We Are All Responsible to Walter Scott

We Are All Responsible to Walter Scott
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Yesterday, a Judge in South Carolina declared the case against former police officer Michael Slager to be a mistrial. This development is not entirely surprising, but it is the kind of news that sends a visceral shockwave of fear and rage throughout our nation.

It is an outrageous affront to justice. We all have a responsibility to Walter Scott.

We live in a nation where a police officer can shoot an unarmed, black man multiple times in the back as he is running away, then plant evidence near his body to set up an alternative narrative — all of it caught clearly on camera (take that in) — without a conviction.

There will be a new trial for Michael Slager, as well as a federal trial that was previously scheduled. But it is remarkably disturbing to learn that the jury deliberated 22 hours over 4 days and could not reach a verdict in a case that should be quite clear. On Friday, one juror sent a letter to the court, saying, “I cannot in good conscience consider a guilty verdict,” and, “I cannot and will not change my mind.”

We cannot know the full story of the deliberation behind this letter, but I note how troubling it is to ponder the words will not consider. Notice that those are different words than cannot conclude. While we cannot know the full thoughts behind this juror’s statement, we do know that they ring true for many white Americans: Some will never consider a guilty verdict, even in the court of public opinion, when it comes to police officers, especially if they are charged with violent offenses against Black Americans.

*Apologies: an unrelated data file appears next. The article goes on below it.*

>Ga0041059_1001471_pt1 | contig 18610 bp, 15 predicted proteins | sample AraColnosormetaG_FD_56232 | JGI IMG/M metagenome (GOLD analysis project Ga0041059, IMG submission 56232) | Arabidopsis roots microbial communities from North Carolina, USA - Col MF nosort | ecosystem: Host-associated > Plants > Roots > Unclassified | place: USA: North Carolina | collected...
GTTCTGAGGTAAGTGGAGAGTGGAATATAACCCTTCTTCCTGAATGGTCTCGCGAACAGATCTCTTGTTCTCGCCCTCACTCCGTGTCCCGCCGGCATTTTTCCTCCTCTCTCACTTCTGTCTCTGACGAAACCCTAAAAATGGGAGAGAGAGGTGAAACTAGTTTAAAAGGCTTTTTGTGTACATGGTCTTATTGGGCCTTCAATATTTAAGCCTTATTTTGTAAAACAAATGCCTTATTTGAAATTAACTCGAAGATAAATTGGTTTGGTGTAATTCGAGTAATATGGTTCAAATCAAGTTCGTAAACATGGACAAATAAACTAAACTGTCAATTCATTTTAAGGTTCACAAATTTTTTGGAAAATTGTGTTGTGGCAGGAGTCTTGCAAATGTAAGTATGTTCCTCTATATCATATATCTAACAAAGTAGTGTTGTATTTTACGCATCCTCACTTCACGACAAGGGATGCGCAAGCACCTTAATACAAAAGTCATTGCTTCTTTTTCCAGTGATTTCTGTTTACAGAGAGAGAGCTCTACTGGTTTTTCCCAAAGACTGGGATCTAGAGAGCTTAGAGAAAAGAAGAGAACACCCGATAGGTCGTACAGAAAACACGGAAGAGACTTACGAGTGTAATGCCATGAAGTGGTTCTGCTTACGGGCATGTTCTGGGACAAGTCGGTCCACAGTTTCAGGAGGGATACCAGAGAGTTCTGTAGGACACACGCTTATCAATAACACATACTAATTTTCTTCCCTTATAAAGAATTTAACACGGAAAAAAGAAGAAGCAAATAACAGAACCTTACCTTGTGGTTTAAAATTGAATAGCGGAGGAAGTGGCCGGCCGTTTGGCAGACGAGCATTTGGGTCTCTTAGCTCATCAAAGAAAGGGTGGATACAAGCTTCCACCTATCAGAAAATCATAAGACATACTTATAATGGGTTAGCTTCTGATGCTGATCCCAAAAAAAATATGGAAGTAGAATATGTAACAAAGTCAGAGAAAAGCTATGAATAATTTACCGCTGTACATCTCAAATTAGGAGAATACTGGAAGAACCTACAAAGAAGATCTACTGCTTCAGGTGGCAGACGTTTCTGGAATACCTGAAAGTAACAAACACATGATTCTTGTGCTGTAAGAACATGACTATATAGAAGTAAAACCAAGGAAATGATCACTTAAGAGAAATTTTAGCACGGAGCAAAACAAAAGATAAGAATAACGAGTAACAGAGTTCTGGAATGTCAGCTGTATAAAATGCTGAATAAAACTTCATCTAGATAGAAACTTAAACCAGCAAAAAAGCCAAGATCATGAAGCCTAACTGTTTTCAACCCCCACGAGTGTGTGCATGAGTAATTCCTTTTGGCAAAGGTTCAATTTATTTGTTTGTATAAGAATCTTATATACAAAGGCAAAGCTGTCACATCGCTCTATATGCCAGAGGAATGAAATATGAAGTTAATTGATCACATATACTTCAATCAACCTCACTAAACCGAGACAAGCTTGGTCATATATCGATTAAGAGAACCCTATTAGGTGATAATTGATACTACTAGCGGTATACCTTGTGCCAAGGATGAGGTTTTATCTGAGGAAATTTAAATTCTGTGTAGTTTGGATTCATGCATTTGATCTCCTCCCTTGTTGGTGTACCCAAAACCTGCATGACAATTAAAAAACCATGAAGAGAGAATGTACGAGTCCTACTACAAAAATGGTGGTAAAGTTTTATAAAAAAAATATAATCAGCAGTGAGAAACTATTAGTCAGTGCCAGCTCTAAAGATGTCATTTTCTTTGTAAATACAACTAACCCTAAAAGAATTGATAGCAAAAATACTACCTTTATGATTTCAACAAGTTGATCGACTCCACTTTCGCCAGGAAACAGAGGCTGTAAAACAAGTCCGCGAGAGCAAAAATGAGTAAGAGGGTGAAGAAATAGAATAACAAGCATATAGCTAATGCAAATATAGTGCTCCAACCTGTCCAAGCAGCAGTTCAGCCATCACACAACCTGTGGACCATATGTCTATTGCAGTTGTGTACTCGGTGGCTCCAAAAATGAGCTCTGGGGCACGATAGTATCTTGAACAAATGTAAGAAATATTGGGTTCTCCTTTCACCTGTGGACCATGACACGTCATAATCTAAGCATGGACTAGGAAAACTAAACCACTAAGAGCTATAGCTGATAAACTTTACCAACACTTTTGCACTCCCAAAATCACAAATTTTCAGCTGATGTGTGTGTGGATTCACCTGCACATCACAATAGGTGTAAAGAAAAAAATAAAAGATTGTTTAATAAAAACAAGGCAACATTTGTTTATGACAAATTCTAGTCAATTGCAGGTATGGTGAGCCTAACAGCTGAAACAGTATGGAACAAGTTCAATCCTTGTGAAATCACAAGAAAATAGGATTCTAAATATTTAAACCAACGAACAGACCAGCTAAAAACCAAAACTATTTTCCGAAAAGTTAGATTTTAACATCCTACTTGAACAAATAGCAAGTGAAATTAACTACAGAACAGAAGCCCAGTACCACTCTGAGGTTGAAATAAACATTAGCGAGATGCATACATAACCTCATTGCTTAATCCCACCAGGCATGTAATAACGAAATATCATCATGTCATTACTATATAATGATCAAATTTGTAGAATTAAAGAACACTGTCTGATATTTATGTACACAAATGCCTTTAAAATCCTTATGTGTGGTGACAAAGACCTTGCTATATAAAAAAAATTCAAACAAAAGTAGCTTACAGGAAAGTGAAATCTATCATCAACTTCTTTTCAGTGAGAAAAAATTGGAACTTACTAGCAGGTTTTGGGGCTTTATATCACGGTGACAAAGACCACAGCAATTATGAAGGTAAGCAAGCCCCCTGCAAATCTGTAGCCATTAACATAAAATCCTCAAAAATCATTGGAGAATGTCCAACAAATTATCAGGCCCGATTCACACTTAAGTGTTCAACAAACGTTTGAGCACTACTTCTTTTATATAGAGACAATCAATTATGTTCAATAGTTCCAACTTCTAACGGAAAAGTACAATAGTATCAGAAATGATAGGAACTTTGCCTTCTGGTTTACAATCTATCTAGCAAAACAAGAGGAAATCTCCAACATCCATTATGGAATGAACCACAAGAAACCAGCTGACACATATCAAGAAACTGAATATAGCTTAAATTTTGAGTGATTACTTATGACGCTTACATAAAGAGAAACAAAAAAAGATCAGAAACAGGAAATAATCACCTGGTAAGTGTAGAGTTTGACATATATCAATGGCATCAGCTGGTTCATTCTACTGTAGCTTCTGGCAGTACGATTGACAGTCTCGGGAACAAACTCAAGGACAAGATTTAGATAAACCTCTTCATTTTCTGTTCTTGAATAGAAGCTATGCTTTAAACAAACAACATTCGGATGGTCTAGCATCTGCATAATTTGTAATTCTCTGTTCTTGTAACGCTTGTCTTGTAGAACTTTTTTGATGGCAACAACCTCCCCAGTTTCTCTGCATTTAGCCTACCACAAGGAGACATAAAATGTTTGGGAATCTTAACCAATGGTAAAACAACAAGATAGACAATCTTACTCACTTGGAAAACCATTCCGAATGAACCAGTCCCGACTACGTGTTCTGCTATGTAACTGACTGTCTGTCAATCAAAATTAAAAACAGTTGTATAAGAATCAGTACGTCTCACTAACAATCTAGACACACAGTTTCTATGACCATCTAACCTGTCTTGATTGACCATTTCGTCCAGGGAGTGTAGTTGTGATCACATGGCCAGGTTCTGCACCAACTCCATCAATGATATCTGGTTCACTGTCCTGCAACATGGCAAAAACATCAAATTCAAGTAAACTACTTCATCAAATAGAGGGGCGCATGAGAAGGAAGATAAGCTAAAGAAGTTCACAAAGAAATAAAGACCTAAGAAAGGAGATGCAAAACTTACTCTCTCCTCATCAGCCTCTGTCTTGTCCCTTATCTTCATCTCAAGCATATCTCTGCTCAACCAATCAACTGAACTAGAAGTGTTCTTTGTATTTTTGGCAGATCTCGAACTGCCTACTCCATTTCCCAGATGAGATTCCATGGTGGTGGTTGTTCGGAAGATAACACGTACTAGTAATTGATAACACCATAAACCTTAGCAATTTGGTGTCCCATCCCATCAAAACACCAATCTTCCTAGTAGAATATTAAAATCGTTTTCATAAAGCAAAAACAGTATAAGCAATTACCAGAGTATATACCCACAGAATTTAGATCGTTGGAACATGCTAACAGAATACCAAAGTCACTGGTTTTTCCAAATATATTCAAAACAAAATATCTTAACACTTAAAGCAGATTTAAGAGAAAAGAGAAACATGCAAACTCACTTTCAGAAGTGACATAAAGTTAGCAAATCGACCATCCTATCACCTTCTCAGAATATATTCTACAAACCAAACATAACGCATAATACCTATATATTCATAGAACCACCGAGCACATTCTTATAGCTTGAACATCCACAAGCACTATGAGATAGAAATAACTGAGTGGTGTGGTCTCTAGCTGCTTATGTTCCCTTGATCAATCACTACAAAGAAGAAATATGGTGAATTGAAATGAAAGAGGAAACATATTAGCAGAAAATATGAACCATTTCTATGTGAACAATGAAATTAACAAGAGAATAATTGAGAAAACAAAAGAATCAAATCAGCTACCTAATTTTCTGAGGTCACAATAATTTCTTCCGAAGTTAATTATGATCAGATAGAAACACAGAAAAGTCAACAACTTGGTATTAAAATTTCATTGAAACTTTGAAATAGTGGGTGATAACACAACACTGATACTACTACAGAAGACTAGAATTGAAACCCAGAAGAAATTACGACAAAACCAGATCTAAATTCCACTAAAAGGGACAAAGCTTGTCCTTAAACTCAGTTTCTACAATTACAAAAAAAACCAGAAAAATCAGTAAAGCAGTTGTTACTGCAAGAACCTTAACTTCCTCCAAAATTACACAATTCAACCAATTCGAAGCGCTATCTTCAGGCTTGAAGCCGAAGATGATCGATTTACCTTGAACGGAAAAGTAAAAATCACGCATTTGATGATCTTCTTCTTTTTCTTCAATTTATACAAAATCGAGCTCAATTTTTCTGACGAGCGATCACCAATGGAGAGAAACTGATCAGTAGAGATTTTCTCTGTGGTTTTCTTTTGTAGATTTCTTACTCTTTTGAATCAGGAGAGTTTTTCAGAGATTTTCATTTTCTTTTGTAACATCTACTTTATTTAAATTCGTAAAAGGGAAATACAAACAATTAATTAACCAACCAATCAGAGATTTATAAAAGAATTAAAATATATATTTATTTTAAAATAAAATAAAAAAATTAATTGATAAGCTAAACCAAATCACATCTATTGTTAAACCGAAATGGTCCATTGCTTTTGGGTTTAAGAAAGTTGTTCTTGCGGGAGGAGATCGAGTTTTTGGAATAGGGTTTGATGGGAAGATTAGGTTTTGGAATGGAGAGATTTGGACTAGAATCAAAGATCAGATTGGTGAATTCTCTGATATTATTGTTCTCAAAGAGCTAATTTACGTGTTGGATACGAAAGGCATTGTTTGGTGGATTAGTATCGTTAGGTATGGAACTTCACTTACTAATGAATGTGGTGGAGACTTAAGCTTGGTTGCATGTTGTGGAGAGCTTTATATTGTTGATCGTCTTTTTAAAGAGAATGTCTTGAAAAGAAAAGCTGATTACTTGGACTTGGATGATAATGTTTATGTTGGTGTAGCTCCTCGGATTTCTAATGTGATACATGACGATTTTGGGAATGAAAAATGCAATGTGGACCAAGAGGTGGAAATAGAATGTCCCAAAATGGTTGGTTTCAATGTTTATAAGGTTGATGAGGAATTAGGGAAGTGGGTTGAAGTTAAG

And that should trouble us greatly.

Walter Scott was a man of great worth with full humanity. Above all, he deserved life. Now that his life has been taken, he and his family deserve justice.

Black Americans deserve safety in a nation that is often unsafe toward them. White folks, are we unwilling to consider a conclusion that our nation is guilty of creating these realities?

We are responsible to Walter Scott. We may not be responsible for pulling the trigger which murdered him, but we are responsible to these realities. We are called to mount a response that permanently changes them.

As activist and journalist Shaun King has noted, police officers killed 102 unarmed, black men, women, boys, and girls in 2015. He says we would have to go all the way back to 1902 to find a year when the number of lynchings were that high.

It is beyond time to hold police officers and all people accountable for their procedures and actions. That means we have to do some learning and personal soul-searching as well.

We are responsible to Walter Scott. Time to act.

This piece was first published at Smuggling Grace.

Renee Roederer is an ordained PC(USA) minister and the founding organizer of Michigan Nones and Dones, a community for people who are “spiritually curious but institutionally suspicious.” This community in Southeast Michigan includes people who are religiously unaffiliated (the Nones), people who have left established forms of institutional churches (the Dones), and people who remain connected to particular faith traditions but seek new, emerging visions for their expression.

Please visit Smuggling Grace to subscribe to Renee Roederer’s blog. You can also follow her on Twitter: @renee_roederer.

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